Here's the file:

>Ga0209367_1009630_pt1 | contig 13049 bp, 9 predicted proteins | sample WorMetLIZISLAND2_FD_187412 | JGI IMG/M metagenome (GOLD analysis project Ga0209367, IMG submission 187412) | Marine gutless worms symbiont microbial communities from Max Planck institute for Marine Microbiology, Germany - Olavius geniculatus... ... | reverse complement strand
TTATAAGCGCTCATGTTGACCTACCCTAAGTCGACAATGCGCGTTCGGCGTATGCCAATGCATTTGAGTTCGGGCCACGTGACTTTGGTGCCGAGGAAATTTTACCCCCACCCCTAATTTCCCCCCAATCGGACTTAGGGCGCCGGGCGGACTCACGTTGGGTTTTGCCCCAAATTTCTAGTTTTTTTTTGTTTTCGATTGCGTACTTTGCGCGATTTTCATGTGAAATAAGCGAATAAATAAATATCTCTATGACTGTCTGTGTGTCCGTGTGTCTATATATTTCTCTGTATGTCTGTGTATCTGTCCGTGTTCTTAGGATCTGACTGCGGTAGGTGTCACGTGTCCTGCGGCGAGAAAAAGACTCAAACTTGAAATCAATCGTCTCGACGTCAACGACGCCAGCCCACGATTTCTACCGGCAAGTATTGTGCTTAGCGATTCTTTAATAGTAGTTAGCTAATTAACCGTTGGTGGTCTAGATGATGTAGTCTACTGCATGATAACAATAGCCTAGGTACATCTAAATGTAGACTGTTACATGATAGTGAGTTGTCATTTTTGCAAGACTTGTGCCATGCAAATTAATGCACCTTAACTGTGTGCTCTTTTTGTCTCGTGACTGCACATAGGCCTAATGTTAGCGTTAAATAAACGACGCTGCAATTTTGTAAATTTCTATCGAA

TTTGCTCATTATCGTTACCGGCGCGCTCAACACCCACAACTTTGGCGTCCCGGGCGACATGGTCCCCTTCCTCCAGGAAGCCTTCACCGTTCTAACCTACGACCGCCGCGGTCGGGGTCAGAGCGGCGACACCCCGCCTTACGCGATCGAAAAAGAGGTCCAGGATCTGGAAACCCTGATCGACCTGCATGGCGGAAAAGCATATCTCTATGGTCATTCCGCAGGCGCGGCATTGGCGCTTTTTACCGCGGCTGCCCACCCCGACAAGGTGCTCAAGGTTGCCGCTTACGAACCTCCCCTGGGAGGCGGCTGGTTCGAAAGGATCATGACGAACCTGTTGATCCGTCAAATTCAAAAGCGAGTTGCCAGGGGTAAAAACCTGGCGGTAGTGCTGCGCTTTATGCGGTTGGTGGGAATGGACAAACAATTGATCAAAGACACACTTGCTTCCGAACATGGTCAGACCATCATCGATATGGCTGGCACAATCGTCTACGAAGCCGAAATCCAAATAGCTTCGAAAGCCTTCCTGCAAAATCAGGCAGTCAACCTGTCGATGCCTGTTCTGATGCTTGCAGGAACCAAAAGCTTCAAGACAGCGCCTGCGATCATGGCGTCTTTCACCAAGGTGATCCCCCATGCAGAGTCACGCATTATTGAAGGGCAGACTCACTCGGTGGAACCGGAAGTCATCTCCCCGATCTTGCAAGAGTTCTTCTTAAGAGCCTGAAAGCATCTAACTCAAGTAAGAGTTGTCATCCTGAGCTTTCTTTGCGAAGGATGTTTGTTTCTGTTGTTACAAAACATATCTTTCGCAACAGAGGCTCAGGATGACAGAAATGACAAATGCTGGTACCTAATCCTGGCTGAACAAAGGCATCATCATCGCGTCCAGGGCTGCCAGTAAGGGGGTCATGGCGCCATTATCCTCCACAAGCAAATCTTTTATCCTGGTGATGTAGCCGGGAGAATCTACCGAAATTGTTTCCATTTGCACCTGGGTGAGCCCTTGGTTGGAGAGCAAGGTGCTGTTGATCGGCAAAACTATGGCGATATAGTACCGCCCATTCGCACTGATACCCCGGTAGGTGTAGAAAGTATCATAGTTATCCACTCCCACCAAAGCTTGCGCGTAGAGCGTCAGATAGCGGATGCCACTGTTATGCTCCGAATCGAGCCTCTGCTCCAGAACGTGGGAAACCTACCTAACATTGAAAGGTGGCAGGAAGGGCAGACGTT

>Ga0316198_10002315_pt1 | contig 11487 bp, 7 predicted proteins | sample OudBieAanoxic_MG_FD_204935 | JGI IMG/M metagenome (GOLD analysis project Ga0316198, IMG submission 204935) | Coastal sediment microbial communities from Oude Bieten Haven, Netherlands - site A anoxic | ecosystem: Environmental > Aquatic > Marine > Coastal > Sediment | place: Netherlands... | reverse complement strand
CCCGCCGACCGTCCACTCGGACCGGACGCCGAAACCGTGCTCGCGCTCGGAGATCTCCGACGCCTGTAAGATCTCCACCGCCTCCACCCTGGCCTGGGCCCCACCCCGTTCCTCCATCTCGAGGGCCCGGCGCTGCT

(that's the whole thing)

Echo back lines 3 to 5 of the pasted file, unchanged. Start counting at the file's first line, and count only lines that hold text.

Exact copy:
TTTGCTCATTATCGTTACCGGCGCGCTCAACACCCACAACTTTGGCGTCCCGGGCGACATGGTCCCCTTCCTCCAGGAAGCCTTCACCGTTCTAACCTACGACCGCCGCGGTCGGGGTCAGAGCGGCGACACCCCGCCTTACGCGATCGAAAAAGAGGTCCAGGATCTGGAAACCCTGATCGACCTGCATGGCGGAAAAGCATATCTCTATGGTCATTCCGCAGGCGCGGCATTGGCGCTTTTTACCGCGGCTGCCCACCCCGACAAGGTGCTCAAGGTTGCCGCTTACGAACCTCCCCTGGGAGGCGGCTGGTTCGAAAGGATCATGACGAACCTGTTGATCCGTCAAATTCAAAAGCGAGTTGCCAGGGGTAAAAACCTGGCGGTAGTGCTGCGCTTTATGCGGTTGGTGGGAATGGACAAACAATTGATCAAAGACACACTTGCTTCCGAACATGGTCAGACCATCATCGATATGGCTGGCACAATCGTCTACGAAGCCGAAATCCAAATAGCTTCGAAAGCCTTCCTGCAAAATCAGGCAGTCAACCTGTCGATGCCTGTTCTGATGCTTGCAGGAACCAAAAGCTTCAAGACAGCGCCTGCGATCATGGCGTCTTTCACCAAGGTGATCCCCCATGCAGAGTCACGCATTATTGAAGGGCAGACTCACTCGGTGGAACCGGAAGTCATCTCCCCGATCTTGCAAGAGTTCTTCTTAAGAGCCTGAAAGCATCTAACTCAAGTAAGAGTTGTCATCCTGAGCTTTCTTTGCGAAGGATGTTTGTTTCTGTTGTTACAAAACATATCTTTCGCAACAGAGGCTCAGGATGACAGAAATGACAAATGCTGGTACCTAATCCTGGCTGAACAAAGGCATCATCATCGCGTCCAGGGCTGCCAGTAAGGGGGTCATGGCGCCATTATCCTCCACAAGCAAATCTTTTATCCTGGTGATGTAGCCGGGAGAATCTACCGAAATTGTTTCCATTTGCACCTGGGTGAGCCCTTGGTTGGAGAGCAAGGTGCTGTTGATCGGCAAAACTATGGCGATATAGTACCGCCCATTCGCACTGATACCCCGGTAGGTGTAGAAAGTATCATAGTTATCCACTCCCACCAAAGCTTGCGCGTAGAGCGTCAGATAGCGGATGCCACTGTTATGCTCCGAATCGAGCCTCTGCTCCAGAACGTGGGAAACCTACCTAACATTGAAAGGTGGCAGGAAGGGCAGACGTT

>Ga0316198_10002315_pt1 | contig 11487 bp, 7 predicted proteins | sample OudBieAanoxic_MG_FD_204935 | JGI IMG/M metagenome (GOLD analysis project Ga0316198, IMG submission 204935) | Coastal sediment microbial communities from Oude Bieten Haven, Netherlands - site A anoxic | ecosystem: Environmental > Aquatic > Marine > Coastal > Sediment | place: Netherlands... | reverse complement strand
CCCGCCGACCGTCCACTCGGACCGGACGCCGAAACCGTGCTCGCGCTCGGAGATCTCCGACGCCTGTAAGATCTCCACCGCCTCCACCCTGGCCTGGGCCCCACCCCGTTCCTCCATCTCGAGGGCCCGGCGCTGCT